History of biorepositories
Biobanking has evolved over the years, though human specimens have been collected and stored for over 100 years1. Initial specimen banks were relatively small and based their operations on the needs of a specific study. As such, record keeping was typically limited to the researcher’s lab notebook, with samples stored in a single freezer. These early repositories continued to grow in size but remained predominantly university and academic-based. They would eventually gain governmental support and increase the scope of their functions from serving the needs of specific research projects to more general research aims.
In time, different types of biorepositories also started to appear. One such type of new biorepository was the disease-centric biobank, like the AIDS specimen bank founded in San Francisco in 19821. Researchers from various fields developed a small biobank that could help find the causative agent of the AIDS virus. This trend would continue with more disease-centric biobanks, population-based biobanks, and biorepositories for animal tissue, plant seeds, and more established over the following years. The last two decades have especially seen a significant increase in the number of population-based biobanks worldwide.
This sharp increase in biorepositories and biobanks revealed a lack of standardized protocols for collecting and storing biospecimens and their data. This resulted in low-quality specimens with poorly annotated data that actually slowed down progress on research topics like cancer. Out of this grew the need to create standard operating procedures (SOPs) for collecting, processing, and annotating samples. To this end, in 2000, the International Society of Biological and Environmental Repositories (ISBER) was formed. Created by a diverse team of investigators, biobank managers, patient advocates, and others, they set out to meet yearly and share their knowledge and experience in the field in order to establish certain best practices. First published in 2005, their guide to best practices for repositories remains one of the most important publications and resources for biorepositories and biobanks. It covers a range of issues, including equipment, safety, quality control, cost recovery, specimen collection, storage and retrieval, and ethical concerns.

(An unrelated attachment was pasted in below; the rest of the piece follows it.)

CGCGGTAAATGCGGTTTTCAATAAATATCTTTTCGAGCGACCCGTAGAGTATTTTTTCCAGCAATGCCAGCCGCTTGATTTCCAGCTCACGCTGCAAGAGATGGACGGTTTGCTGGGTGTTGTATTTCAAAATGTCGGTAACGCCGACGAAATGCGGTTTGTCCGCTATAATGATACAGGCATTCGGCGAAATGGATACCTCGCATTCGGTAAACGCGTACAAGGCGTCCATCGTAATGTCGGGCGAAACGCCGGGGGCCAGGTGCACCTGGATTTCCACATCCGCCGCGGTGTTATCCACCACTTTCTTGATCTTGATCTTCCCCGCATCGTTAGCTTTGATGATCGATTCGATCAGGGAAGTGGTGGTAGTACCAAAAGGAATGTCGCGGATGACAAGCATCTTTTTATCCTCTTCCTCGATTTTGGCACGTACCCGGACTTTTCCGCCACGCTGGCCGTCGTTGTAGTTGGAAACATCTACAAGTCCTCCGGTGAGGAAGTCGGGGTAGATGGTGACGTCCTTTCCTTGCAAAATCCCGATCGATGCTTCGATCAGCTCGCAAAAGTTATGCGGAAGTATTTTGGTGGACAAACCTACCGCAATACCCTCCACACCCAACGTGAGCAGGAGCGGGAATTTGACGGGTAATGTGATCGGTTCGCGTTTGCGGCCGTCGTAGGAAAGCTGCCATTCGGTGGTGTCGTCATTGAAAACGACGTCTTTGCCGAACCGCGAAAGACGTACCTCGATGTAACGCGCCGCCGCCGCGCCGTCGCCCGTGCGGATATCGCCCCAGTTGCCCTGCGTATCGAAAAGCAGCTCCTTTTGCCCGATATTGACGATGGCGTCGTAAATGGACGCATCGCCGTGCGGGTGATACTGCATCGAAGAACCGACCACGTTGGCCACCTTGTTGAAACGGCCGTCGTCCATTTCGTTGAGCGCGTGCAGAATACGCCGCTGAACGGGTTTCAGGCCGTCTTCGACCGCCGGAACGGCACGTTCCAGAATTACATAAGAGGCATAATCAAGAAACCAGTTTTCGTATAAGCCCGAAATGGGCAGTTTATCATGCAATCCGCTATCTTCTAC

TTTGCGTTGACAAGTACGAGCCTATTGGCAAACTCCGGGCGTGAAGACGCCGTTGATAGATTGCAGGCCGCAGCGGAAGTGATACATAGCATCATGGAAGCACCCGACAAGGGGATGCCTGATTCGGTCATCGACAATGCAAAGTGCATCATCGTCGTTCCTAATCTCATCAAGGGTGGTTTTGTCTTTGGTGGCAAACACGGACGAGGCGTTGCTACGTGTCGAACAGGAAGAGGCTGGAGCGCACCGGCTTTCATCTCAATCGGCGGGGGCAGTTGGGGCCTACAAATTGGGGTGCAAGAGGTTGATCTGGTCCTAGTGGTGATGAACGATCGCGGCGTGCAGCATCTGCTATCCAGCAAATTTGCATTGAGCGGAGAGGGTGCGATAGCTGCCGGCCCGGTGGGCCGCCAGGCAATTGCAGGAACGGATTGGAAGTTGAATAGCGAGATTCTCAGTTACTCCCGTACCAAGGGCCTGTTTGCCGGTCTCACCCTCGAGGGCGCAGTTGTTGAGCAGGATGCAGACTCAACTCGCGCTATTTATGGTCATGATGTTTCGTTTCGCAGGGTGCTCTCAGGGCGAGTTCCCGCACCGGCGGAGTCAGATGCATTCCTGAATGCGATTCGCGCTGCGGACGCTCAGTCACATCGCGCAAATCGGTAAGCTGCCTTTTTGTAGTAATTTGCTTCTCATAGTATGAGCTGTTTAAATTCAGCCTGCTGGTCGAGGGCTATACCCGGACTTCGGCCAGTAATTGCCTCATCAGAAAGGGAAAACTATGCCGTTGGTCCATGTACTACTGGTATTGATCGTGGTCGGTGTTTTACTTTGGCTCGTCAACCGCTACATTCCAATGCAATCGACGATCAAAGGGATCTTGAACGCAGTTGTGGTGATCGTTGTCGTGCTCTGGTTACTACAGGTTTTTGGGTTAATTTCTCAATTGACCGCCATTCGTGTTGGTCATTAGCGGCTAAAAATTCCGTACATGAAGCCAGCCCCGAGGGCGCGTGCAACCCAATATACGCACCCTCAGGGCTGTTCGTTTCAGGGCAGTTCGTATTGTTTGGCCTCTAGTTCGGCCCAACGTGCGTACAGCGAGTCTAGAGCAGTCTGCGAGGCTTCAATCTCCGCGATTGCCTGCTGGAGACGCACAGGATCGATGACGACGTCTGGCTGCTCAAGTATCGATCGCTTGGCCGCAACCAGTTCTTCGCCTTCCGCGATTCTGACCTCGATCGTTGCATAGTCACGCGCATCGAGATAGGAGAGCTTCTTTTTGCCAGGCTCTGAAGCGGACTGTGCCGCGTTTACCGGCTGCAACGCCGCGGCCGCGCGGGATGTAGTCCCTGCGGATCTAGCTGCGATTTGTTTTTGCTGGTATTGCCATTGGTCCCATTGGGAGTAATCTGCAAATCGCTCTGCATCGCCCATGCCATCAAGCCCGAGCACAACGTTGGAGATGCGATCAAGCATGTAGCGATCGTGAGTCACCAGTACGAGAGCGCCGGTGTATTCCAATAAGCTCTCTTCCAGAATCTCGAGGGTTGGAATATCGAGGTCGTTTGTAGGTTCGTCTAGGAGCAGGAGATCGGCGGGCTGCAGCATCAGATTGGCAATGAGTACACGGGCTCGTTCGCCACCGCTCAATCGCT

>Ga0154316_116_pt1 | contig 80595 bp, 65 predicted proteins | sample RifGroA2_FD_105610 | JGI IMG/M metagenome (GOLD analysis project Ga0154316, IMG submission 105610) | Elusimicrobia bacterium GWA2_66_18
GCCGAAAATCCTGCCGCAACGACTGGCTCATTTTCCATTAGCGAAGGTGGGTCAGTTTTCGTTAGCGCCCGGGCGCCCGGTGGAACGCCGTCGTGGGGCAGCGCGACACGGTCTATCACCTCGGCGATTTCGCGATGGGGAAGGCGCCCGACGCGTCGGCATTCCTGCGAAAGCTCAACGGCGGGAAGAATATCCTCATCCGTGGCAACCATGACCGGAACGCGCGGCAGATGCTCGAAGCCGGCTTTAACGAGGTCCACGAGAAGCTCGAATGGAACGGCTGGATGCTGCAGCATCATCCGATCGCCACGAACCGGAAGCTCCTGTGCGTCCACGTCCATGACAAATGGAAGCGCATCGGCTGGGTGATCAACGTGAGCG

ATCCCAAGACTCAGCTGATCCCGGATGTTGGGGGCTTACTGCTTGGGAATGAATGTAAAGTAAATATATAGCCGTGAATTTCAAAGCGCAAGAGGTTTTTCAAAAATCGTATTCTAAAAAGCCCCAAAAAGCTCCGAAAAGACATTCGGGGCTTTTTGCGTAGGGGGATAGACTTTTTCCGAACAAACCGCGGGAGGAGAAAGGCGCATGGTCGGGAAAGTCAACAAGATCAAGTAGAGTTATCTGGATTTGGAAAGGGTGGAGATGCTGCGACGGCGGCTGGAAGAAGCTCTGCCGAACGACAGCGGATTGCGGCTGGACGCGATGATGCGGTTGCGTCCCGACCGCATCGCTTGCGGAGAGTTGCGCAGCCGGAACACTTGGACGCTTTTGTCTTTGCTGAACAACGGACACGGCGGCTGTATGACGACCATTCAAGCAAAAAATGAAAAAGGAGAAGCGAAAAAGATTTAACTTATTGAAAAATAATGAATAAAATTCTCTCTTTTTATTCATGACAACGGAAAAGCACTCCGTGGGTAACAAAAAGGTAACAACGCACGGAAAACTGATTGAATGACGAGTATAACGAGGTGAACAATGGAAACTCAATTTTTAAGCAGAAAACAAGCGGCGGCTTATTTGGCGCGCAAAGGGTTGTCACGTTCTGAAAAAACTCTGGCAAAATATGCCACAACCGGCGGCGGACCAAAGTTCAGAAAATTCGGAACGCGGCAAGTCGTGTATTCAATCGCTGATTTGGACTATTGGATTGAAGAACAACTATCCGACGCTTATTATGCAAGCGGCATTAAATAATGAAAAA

Biobank types & functions
Today, there are many different types of biorepositories. Some of the most common types include disease-centric, population-based, project-driven, and virtual biobanks. Disease-centric biorepositories concentrate on collecting specimens and data on a specific disease, such as cancer. This can be particularly helpful when studying rare diseases due to the scarcity of research participants, patient samples, and resources. The primary goal of population-based biobanks is to collect phenotypic and genomic information from their source population, consisting of both healthy and sick donors. These biorepositories serve as a great tool to identify new biomarkers of disease and to identify both environmental and genetic factors that may contribute to disease development. Project-driven biorepositories are typically run by a single investigator and are smaller in size and scope. Conversely, a virtual biobank is an electronic database of specimens and related information, irrespective of the actual specimen storage location. These virtual biorepositories can house sample and phenotype data from various sources and incorporate powerful search engines that allow data to be retrieved and viewed across all collections.
Regardless of the type of biorepository, they have the same four main operations they must perform:
- Collection: Biorepositories collect various biological samples from their donors. For biobanking, this can include tissue samples, blood, urine, and skin samples, as well as data about the sample and donor. It is vital that all collected biospecimen are accurately identified, ideally using barcode labels tagged with a unique identifier. This information, along with the associated specimen data, should then be entered into a biobanking system, such as a laboratory information management system (LIMS), for proper tracking.